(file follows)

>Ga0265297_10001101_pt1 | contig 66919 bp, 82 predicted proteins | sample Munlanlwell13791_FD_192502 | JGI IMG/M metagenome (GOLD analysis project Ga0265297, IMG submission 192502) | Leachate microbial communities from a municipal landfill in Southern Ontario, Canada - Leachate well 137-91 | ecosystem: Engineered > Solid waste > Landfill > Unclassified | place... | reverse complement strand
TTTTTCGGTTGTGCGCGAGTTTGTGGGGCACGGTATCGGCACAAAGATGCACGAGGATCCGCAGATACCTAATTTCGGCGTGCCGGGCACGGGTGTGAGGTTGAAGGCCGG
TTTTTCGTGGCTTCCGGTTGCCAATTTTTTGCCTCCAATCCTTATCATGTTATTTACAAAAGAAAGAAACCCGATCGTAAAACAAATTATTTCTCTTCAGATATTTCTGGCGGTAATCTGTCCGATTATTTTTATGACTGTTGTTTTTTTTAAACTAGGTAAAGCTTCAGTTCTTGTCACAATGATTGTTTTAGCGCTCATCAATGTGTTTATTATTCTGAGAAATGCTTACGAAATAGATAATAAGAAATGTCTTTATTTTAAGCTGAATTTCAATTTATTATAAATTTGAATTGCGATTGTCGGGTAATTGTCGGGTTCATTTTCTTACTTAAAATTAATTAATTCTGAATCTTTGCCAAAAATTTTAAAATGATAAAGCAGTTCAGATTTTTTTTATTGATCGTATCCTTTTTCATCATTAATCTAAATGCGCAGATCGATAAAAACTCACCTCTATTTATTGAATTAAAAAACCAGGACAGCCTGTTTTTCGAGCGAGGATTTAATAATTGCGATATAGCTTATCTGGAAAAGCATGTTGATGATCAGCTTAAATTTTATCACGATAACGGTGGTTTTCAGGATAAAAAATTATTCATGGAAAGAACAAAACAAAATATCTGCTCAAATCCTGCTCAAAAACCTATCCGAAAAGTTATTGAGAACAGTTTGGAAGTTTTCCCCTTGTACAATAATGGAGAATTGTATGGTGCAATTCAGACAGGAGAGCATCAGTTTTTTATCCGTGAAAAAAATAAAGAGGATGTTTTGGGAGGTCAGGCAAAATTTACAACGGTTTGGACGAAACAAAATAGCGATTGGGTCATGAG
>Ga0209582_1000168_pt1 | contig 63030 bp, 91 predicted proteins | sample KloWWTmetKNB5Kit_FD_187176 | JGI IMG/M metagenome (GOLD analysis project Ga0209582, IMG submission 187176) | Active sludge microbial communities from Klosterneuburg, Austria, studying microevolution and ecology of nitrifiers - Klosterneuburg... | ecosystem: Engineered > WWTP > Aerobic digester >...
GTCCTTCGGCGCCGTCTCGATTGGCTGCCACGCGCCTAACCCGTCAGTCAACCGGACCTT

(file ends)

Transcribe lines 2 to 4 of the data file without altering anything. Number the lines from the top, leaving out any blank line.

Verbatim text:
TTTTTCGGTTGTGCGCGAGTTTGTGGGGCACGGTATCGGCACAAAGATGCACGAGGATCCGCAGATACCTAATTTCGGCGTGCCGGGCACGGGTGTGAGGTTGAAGGCCGG
TTTTTCGTGGCTTCCGGTTGCCAATTTTTTGCCTCCAATCCTTATCATGTTATTTACAAAAGAAAGAAACCCGATCGTAAAACAAATTATTTCTCTTCAGATATTTCTGGCGGTAATCTGTCCGATTATTTTTATGACTGTTGTTTTTTTTAAACTAGGTAAAGCTTCAGTTCTTGTCACAATGATTGTTTTAGCGCTCATCAATGTGTTTATTATTCTGAGAAATGCTTACGAAATAGATAATAAGAAATGTCTTTATTTTAAGCTGAATTTCAATTTATTATAAATTTGAATTGCGATTGTCGGGTAATTGTCGGGTTCATTTTCTTACTTAAAATTAATTAATTCTGAATCTTTGCCAAAAATTTTAAAATGATAAAGCAGTTCAGATTTTTTTTATTGATCGTATCCTTTTTCATCATTAATCTAAATGCGCAGATCGATAAAAACTCACCTCTATTTATTGAATTAAAAAACCAGGACAGCCTGTTTTTCGAGCGAGGATTTAATAATTGCGATATAGCTTATCTGGAAAAGCATGTTGATGATCAGCTTAAATTTTATCACGATAACGGTGGTTTTCAGGATAAAAAATTATTCATGGAAAGAACAAAACAAAATATCTGCTCAAATCCTGCTCAAAAACCTATCCGAAAAGTTATTGAGAACAGTTTGGAAGTTTTCCCCTTGTACAATAATGGAGAATTGTATGGTGCAATTCAGACAGGAGAGCATCAGTTTTTTATCCGTGAAAAAAATAAAGAGGATGTTTTGGGAGGTCAGGCAAAATTTACAACGGTTTGGACGAAACAAAATAGCGATTGGGTCATGAG
>Ga0209582_1000168_pt1 | contig 63030 bp, 91 predicted proteins | sample KloWWTmetKNB5Kit_FD_187176 | JGI IMG/M metagenome (GOLD analysis project Ga0209582, IMG submission 187176) | Active sludge microbial communities from Klosterneuburg, Austria, studying microevolution and ecology of nitrifiers - Klosterneuburg... | ecosystem: Engineered > WWTP > Aerobic digester >...